A common way that insurance companies defend against Florida car accident claims is by arguing that the property damage to a vehicle is not dramatic enough to convince a jury that a person would have been injured in a given crash. The insurance industry calls these low impact crashes, or minor impact cases.
As appealing as this argument might be on the surface, it doesn’t accurately reflect Florida law. Under Florida law, defendants must take plaintiffs exactly as they find them.
Historically, this has sometimes been referred to as the “eggshell plaintiff rule”. Essentially, the rule says that if a defendant is unfortunate enough to run into or impact someone who is very, very fragile for whatever reason (an “eggshell plaintiff”), the defendant has to pay for all of the damage he has caused – even when it is a low impact crash.
Defendants seem to not like this rule very much. They tend to look at accidents and formulate settlement offers based on what the injuries should have been, given the physical damage to the property.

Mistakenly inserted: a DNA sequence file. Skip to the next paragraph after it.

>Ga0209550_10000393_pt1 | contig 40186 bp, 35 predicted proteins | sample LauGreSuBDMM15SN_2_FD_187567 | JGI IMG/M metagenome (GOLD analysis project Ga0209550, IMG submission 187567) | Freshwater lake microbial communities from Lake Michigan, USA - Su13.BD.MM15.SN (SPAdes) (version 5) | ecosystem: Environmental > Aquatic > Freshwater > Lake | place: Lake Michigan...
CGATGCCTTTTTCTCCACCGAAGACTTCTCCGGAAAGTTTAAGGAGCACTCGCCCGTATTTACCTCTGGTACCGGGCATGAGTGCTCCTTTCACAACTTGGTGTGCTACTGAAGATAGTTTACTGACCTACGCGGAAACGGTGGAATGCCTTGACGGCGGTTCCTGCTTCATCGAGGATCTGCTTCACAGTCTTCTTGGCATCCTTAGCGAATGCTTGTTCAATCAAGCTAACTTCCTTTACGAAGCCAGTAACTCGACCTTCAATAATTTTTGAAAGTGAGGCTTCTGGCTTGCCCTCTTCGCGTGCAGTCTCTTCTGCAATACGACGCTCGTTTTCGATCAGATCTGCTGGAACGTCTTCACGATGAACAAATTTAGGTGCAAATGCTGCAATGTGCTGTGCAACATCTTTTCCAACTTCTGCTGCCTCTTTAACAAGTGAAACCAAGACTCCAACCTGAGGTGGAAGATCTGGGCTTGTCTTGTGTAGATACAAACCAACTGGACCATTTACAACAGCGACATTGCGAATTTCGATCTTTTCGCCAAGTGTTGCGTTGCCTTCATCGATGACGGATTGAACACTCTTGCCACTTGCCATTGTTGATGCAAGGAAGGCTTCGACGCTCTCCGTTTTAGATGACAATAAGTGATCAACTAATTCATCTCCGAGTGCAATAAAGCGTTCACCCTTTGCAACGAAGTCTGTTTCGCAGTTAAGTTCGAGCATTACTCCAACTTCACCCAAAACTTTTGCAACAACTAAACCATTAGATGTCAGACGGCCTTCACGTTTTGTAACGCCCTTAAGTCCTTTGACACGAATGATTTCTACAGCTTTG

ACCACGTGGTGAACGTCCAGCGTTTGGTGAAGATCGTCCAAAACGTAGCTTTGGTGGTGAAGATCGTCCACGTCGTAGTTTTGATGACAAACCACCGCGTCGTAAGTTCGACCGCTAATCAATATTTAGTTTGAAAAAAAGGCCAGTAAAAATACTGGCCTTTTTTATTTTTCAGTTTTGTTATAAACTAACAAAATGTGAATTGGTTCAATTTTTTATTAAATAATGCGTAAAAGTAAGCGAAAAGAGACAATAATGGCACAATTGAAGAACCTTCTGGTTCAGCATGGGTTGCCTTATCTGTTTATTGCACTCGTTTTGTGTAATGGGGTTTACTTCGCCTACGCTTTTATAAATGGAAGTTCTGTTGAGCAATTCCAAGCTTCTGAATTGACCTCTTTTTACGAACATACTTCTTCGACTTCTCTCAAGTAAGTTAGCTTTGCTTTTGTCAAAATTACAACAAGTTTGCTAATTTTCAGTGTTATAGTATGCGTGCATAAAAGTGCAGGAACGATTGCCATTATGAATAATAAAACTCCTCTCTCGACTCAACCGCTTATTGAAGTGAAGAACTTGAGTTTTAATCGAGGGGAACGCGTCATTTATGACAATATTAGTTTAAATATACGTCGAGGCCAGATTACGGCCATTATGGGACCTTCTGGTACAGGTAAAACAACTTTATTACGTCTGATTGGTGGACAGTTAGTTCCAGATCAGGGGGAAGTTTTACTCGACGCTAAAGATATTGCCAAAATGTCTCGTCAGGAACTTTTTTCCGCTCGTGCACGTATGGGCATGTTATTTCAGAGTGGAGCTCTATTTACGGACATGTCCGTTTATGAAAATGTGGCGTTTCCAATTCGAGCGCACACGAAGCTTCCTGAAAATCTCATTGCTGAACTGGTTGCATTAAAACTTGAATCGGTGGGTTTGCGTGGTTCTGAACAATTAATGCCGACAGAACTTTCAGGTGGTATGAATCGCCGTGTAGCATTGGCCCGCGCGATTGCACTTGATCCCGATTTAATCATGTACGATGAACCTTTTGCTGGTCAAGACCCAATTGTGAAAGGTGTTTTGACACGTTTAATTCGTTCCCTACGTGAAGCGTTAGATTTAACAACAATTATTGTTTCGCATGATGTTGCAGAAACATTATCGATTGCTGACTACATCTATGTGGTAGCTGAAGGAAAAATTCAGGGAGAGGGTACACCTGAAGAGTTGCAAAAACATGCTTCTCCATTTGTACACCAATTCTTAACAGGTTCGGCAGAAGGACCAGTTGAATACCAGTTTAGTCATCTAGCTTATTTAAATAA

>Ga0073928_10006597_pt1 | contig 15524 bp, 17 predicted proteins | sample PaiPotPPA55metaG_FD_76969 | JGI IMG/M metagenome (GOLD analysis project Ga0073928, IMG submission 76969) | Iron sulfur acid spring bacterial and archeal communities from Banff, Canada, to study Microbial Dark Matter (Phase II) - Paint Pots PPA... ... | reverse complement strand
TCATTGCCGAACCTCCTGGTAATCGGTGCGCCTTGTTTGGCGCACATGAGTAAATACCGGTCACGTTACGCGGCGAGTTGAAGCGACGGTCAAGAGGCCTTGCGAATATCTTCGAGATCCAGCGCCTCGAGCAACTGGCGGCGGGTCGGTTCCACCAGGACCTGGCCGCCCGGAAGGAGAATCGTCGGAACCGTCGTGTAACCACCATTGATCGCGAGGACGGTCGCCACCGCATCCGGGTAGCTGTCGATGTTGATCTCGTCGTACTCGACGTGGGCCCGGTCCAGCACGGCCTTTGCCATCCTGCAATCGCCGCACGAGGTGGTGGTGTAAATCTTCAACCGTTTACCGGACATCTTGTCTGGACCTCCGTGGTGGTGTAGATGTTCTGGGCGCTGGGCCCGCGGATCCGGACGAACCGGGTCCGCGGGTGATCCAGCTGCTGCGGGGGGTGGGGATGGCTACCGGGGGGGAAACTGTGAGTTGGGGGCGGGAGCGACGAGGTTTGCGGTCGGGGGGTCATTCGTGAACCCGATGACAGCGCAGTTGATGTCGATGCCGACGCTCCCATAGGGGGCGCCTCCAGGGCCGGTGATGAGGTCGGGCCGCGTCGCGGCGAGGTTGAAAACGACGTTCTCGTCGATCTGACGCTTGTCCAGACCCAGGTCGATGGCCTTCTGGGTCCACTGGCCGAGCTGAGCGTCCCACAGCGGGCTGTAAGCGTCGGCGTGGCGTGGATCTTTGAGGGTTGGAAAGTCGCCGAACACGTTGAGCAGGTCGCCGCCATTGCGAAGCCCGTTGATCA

The applicability of this rule was driven home to me as I was reading a story about Pedro Camargo, and 80-year old man from Summerfield, Florida, who was killed in what seemed from the story to be a fairly minor intersection collision in Altoona. Of course, the story was not clear about who was at fault for the accident – and that is an important consideration, obviously – but if the other vehicle was at fault, then the other vehicle driver would be entirely responsible for Mr. Camargo’s damages – even if the crash was not severe.
If you have any questions regarding seemingly low impact crashes that have caused significant injuries or death, please call Winter Park personal injury and wrongful death attorneys Kim Cullen and Robert Hemphill at 407-644-4444. Cullen & Hemphill is a small, boutique law firm that has recovered millions for it clients. Consultations are always free, with no obligation.